BACKGROUND AND PURPOSE: Clinical indications of giant cell arteritis may be unspecific, and noninvasive diagnosis is often difficult. This study investigated the hypothesis that high-resolution MR imaging of the superficial cranial arteries is a noninvasive imaging technique that can detect the occurrence of giant cell arteritis. MATERIALS AND METHODS: Contrast-enhanced, high-resolution MR imaging was performed on 64 consecutive patients with suspected giant cell arteritis. Mural thickness, lumen diameter, and a mural contrast enhancement score were assessed with T1-weighted spin-echo images with submillimeter in-plane spatial resolution. The final rheumatologist's diagnosis according to the clinical criteria of the American College of Rheumatology including laboratory tests and results of temporal artery biopsies from 32 patients was used as a "gold standard" for the evaluation of the MR imaging findings. RESULTS: All of the examinations provided diagnostic image quality. Evaluation of the mural inflammatory MR imaging signs for diagnosing vasculitis resulted in a sensitivity of 80.6% and a specificity of 97.0%. In comparison, histology results alone showed a sensitivity of 77.8% and specificity of 100%. The mean wall thickness increased significantly from 0.39 mm (±0.18 mm) to 0.74 mm (±0.32 mm; P < .001), and the lumen diameter decreased significantly from 0.84 mm (±0.29 mm) to 0.65 mm (±0.38 mm; P < .05) for patients with giant cell arteritis. CONCLUSION: Contrast-enhanced, high-resolution MR imaging allows noninvasive assessment of mural inflammation in giant cell arteritis with good diagnostic certainty. Measures of mural thickening and contrast enhancement can be obtained in these small vessels and provide valuable vasculitic MR imaging findings.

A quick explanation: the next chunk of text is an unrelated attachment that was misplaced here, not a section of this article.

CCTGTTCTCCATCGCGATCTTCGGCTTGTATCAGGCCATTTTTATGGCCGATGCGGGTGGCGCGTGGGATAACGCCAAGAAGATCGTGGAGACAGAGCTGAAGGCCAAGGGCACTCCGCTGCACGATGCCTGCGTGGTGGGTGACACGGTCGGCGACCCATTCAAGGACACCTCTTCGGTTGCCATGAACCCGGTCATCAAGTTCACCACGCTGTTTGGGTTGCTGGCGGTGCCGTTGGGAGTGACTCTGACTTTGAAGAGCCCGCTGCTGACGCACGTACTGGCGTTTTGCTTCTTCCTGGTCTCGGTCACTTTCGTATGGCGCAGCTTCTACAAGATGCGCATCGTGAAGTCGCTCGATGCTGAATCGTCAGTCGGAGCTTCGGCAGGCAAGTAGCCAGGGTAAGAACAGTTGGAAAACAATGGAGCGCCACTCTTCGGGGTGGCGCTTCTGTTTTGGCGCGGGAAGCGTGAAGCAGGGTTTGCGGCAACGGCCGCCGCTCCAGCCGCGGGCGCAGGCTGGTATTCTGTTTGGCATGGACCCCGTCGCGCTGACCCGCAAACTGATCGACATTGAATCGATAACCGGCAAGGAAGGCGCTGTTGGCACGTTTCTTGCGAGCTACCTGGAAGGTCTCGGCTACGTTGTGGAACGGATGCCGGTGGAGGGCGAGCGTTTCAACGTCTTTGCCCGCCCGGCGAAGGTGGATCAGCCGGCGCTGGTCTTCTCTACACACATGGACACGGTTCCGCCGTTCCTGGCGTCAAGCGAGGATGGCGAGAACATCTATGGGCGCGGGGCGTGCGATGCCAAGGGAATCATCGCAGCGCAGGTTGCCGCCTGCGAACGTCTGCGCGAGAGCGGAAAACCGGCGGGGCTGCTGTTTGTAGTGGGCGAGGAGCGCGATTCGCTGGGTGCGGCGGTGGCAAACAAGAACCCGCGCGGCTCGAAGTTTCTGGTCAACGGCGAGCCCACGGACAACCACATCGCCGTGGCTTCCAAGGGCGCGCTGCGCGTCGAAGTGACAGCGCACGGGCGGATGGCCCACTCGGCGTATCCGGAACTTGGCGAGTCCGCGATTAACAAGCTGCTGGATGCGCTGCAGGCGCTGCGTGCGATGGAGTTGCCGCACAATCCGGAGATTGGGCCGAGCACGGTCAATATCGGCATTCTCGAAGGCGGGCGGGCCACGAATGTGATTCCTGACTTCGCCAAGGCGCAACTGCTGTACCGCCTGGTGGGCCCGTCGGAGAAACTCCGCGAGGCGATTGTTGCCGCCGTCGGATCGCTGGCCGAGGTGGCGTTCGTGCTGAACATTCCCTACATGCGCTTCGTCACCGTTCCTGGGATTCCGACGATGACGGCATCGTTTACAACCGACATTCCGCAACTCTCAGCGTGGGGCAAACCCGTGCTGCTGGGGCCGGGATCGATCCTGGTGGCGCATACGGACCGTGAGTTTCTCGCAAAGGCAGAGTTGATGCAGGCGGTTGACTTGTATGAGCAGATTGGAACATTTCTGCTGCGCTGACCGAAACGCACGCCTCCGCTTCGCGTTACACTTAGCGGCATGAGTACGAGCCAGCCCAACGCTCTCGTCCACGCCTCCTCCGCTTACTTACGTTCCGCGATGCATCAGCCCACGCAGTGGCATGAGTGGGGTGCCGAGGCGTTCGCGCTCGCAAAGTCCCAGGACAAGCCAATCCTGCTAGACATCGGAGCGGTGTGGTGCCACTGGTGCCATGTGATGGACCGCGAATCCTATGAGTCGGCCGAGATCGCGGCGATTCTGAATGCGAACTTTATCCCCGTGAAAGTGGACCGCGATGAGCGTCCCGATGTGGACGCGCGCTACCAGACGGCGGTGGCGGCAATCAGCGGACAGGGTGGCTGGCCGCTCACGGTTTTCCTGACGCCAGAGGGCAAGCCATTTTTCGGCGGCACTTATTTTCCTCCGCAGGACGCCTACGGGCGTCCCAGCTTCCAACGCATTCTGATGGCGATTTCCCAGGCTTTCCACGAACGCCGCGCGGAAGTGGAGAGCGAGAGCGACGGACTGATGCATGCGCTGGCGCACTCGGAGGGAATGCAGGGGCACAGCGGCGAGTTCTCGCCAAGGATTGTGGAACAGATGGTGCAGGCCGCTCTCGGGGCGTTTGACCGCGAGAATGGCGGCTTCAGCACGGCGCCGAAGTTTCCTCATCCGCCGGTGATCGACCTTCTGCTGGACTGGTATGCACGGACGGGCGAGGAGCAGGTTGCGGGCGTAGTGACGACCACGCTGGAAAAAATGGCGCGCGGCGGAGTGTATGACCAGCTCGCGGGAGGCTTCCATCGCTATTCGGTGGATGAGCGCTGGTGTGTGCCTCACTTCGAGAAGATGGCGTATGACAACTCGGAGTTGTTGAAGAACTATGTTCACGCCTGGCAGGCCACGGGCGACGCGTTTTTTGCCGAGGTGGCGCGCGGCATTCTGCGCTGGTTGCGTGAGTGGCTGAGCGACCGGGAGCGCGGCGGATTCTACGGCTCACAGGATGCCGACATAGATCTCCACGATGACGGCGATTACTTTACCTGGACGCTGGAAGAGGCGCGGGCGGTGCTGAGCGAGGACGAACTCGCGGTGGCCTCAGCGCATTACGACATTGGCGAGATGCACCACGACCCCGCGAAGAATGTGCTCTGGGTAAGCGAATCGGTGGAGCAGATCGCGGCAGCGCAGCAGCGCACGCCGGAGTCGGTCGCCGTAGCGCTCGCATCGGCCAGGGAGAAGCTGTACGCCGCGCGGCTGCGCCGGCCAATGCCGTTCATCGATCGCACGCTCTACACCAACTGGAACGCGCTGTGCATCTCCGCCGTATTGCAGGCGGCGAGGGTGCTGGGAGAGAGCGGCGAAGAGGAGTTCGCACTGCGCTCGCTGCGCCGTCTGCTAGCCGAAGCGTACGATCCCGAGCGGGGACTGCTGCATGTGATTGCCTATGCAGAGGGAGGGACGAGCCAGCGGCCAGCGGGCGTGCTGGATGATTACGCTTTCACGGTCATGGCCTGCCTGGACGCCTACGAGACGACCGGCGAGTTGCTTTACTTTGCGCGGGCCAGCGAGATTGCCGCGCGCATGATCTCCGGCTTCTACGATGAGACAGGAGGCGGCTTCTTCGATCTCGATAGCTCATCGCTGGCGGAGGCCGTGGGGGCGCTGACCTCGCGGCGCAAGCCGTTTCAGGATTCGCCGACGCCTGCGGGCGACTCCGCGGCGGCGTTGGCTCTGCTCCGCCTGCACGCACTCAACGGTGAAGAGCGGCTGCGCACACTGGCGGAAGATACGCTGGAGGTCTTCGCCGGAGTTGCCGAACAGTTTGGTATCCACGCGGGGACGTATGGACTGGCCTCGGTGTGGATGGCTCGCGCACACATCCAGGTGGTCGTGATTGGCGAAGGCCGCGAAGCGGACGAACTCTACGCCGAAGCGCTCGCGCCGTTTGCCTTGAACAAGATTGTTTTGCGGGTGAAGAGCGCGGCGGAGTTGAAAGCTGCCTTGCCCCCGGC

ASJC Scopus subject areas
- Radiology Nuclear Medicine and imaging
- Clinical Neurology